Does anyone truly believe Jacob deGrom can stay healthy all year?

Does anyone truly believe Jacob deGrom can stay healthy all year?

Has there been a closer franchise to winning a World Series ever that never reached the pinnacle than the Texas Rangers? The Dallas-Fort Worth Metroplex’s Major League Baseball team had multiple squads good enough to be the sport’s last team standing over the last 15 years and never got it done. Standing one strike away twice during Game 6 of the 2011 World Series, and not finishing the job against the lucky St. Louis Cardinals, who were outmatched for most of that seven-game championship tilt, is still a memory that hurts for Rangers’ fans a dozen years later.

What made those Texas teams so great was their offense. Josh Hamilton, Nelson Cruz, Michael Young, Ian Kinsler, Adrian Beltre and Elvis Andrus. How do you pitch around that? Answer: No one did. Teams took their lumps and tried to give the Rangers more. How could those opponents find a way to beat Texas? Easy, it’s crappy rotation and bullpen. The Rangers consistently acquired and failed to get the best out of several pitchers any team would consider an ace. Cliff Lee, Yu Darvish, Kevin Brown, Cole Hamels. All wasted. And now, Jacob deGrom takes the mound for the franchise on Opening Day. When healthy, deGrom is at worst the third-best pitcher in baseball. And with a manager who has a phenomenal reputation for developing pitchers can be what the organization has truly never had — a consistent safety net on the mound.

Every five days or so, deGrom makes life much harder for an opponent. And in a tight division or Wild Card race, where every game matters, having that many quality innings from one person aren’t a luxury most teams have. And Texas’ lineup this season isn’t quite as stout as those from a dozen years ago, but it’s no doubt solid. And after a rocky 2022, having a year in Arlington behind Corey Seager and Marcus Semien should bring out their best qualities. Not to mention behind DeGrom kickstarting the rotation, Nathan Eovaldi is a solid No. 2, with Martin Perez, who proved to be the Rangers’ best pitcher last season, up next. Rounding out the group should be Jon Gray and Andrew Heaney. Texas has had so much worse over the years.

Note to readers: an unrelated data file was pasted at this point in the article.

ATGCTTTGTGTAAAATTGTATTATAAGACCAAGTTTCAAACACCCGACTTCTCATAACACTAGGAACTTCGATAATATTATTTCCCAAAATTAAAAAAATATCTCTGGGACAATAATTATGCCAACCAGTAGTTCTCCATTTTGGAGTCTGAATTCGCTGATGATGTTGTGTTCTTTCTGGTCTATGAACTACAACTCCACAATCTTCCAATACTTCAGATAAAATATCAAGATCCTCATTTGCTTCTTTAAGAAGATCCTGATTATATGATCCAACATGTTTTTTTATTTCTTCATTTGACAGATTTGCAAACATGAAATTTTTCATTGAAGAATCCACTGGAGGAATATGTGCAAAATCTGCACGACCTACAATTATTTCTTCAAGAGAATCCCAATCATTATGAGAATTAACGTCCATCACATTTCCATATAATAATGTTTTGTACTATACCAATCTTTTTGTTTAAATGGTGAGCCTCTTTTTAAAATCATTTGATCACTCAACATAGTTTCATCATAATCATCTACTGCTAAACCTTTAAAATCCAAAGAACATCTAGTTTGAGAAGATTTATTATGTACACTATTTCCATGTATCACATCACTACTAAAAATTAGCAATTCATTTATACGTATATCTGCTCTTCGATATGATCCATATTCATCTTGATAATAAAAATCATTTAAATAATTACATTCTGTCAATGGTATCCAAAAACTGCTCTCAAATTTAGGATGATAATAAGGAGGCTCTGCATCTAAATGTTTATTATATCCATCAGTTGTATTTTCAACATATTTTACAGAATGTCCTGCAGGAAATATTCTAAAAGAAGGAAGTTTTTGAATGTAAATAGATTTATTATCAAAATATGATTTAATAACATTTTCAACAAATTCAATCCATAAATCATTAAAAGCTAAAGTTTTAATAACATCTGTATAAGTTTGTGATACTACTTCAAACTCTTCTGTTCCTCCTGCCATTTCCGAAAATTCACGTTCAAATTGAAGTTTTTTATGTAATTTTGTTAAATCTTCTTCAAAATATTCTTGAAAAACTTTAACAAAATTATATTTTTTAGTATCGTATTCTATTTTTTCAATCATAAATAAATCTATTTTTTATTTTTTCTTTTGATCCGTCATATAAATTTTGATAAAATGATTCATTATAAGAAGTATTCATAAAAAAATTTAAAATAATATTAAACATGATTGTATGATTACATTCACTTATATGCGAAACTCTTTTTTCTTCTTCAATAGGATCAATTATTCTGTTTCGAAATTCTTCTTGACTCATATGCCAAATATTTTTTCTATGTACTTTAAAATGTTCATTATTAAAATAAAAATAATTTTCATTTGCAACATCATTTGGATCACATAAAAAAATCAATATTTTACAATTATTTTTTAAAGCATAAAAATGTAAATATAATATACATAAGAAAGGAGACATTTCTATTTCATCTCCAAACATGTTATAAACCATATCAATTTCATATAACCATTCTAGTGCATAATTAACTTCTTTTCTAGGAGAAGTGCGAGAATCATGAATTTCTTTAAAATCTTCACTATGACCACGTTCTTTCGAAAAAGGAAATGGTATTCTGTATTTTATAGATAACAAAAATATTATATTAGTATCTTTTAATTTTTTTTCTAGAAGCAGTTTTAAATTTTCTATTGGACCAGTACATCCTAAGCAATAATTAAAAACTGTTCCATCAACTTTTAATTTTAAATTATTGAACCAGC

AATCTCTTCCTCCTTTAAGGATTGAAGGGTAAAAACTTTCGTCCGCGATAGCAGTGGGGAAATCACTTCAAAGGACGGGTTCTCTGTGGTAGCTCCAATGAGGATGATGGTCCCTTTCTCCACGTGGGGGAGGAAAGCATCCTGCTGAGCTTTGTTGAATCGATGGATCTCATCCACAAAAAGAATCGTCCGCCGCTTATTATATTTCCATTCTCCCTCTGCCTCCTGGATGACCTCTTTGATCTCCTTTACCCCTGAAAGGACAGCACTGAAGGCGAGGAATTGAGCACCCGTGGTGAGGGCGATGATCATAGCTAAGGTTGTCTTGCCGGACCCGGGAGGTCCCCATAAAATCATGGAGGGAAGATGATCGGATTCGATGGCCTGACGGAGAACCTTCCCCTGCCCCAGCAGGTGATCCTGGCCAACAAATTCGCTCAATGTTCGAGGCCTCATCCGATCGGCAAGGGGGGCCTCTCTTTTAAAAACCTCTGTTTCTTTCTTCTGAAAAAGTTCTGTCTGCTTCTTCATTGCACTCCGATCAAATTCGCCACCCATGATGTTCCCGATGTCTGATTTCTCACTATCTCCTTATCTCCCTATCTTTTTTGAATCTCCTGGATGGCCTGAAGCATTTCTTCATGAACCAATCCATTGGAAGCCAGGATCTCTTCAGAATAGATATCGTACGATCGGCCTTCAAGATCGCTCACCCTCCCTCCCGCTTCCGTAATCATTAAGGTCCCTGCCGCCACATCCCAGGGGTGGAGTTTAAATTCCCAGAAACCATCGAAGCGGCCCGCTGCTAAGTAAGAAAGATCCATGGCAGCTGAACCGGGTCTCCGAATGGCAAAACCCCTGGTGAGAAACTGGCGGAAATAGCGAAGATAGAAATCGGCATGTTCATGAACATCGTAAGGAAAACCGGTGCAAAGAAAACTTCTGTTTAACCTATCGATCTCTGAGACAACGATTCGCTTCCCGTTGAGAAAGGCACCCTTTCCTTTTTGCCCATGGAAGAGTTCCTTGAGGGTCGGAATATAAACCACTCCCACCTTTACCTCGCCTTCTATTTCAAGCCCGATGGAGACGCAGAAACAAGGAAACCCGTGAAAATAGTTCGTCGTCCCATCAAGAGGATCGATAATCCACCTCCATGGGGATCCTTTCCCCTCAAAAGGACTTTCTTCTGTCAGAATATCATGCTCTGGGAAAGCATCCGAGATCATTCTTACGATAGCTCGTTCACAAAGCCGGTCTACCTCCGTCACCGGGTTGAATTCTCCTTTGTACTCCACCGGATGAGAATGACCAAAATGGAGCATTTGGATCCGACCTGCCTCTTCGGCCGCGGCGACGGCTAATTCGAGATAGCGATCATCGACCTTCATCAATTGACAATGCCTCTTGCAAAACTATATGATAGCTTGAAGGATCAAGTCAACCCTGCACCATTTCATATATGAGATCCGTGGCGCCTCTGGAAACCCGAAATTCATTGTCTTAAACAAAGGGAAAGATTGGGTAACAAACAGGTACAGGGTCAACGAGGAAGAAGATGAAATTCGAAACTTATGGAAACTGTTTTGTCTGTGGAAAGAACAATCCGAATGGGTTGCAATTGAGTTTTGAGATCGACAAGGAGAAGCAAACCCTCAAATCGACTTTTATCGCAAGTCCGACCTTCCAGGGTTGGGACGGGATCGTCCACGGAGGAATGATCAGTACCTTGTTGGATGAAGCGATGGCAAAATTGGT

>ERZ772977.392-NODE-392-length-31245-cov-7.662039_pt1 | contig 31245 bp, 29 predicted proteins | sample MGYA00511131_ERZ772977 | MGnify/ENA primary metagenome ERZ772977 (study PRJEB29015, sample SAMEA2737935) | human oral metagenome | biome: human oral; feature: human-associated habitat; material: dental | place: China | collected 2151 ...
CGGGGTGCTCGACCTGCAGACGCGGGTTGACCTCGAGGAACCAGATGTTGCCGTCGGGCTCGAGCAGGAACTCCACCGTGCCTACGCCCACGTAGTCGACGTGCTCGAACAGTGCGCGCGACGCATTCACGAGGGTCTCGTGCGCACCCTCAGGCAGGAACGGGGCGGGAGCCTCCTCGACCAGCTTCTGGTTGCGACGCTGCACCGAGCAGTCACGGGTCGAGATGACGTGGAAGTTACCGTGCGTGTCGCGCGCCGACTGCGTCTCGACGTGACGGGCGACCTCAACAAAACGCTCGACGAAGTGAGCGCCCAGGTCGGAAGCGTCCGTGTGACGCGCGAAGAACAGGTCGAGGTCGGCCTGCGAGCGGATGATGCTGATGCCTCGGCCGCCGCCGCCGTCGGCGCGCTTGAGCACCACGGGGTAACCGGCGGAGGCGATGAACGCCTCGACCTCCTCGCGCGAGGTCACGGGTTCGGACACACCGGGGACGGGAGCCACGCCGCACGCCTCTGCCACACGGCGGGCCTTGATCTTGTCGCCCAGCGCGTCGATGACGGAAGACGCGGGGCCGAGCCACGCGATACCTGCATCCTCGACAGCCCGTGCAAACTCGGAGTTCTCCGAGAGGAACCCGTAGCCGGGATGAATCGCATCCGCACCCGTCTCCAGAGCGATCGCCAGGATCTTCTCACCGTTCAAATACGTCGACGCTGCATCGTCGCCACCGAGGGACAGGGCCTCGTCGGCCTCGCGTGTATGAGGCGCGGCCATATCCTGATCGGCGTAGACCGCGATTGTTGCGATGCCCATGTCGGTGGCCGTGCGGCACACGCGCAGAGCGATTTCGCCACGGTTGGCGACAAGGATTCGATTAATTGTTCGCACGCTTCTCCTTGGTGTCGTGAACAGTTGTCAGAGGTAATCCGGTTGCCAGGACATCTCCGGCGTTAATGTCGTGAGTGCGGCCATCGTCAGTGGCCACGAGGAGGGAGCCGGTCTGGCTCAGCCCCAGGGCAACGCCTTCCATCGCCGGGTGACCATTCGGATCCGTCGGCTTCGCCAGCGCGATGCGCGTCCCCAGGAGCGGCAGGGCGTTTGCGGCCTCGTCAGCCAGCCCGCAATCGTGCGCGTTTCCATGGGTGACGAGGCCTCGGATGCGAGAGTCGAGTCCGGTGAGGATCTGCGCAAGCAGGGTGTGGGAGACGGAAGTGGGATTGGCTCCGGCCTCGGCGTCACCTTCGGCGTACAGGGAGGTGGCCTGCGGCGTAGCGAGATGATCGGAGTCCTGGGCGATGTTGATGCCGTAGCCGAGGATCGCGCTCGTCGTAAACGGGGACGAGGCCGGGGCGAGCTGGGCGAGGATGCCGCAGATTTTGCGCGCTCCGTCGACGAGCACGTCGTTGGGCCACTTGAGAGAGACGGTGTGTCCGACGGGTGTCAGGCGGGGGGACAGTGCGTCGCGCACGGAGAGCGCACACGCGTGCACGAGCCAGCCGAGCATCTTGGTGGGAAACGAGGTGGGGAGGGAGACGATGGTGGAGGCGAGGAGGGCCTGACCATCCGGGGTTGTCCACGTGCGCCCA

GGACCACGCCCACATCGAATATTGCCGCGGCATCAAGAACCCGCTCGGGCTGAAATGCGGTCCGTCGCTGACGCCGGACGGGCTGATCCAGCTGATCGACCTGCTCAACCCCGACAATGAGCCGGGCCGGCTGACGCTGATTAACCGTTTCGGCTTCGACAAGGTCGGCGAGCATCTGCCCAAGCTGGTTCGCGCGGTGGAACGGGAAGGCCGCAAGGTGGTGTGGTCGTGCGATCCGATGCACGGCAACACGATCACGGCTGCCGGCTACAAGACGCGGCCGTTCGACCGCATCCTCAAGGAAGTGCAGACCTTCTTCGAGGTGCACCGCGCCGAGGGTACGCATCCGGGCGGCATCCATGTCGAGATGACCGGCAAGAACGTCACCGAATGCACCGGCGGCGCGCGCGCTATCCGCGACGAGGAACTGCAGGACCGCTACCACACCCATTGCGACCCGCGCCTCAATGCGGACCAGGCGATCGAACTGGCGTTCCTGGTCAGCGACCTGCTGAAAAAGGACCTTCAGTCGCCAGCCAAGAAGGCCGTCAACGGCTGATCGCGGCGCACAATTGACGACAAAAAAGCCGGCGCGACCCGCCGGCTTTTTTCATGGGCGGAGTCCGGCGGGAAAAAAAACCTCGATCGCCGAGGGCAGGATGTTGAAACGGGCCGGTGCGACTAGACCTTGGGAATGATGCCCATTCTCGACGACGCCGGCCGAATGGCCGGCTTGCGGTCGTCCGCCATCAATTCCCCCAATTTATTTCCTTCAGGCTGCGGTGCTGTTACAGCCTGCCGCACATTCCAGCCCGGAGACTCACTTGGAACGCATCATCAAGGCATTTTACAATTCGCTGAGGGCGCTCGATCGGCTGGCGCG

Does anyone believe deGrom can stay healthy?

So here’s the biggest elephant in the room when it comes to deGrom. Who actually believes he’ll stay healthy the entire season? I’m sure there are true believers that he can do it, but DeGrom didn’t even make it through Spring Training without a setback. It’s more likely a matter of when and how much time he’s hurt, compared to if he ever hits the IL. And that’s the risk you run with deGrom. It’s a necessary risk, but still could burn Texas. A healthy deGrom puts the Rangers firmly in a playoff spot, as the AL West title might still be a little out of reach even with a healthy ace. The trash can-banging Astros still are really damn good. Without the potential that deGrom possesses, Texas falls to the wrong side of the bubble.

Texas Rangers have struggled with great pitching

What are the reasons Texas has struggled with great pitching in the past? In the case of Hamels, the switch from the National League proved to be too much and he was never fully invested in being a Ranger. He just wanted a ring. Brown was too young and then had success with the Yankees. Lee is similar to Hamels, just never found his groove playing home games in a hitter’s park. Darvish had the most success, but his faults, and probably some to go around for everyone on this list, can be attributed to bad management. As great as Ron Washington, Jeff Banister and others were at times, obvious mistakes happened from the dugout more often than they should have for a team hoping to contend for a World Series. Bruce Bochy won’t make dumb mistakes. At 67, he won’t lead the future of baseball with innovative tactics. He’ll make sure he’s not in the way of success. He came out of retirement to take this gig. Bochy could be happily playing golf and not worrying about deGrom. He came back because he’s a baseball junkie. (I’m so tempted to make a joke at Washington’s expense, but that won’t take that line.) If deGrom fails in Texas, it will be on deGrom, which is a scary thought for him and the rest of the American League.

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About the Author

Anthony Barnett
Anthony is the author of the Science & Technology section of ANH.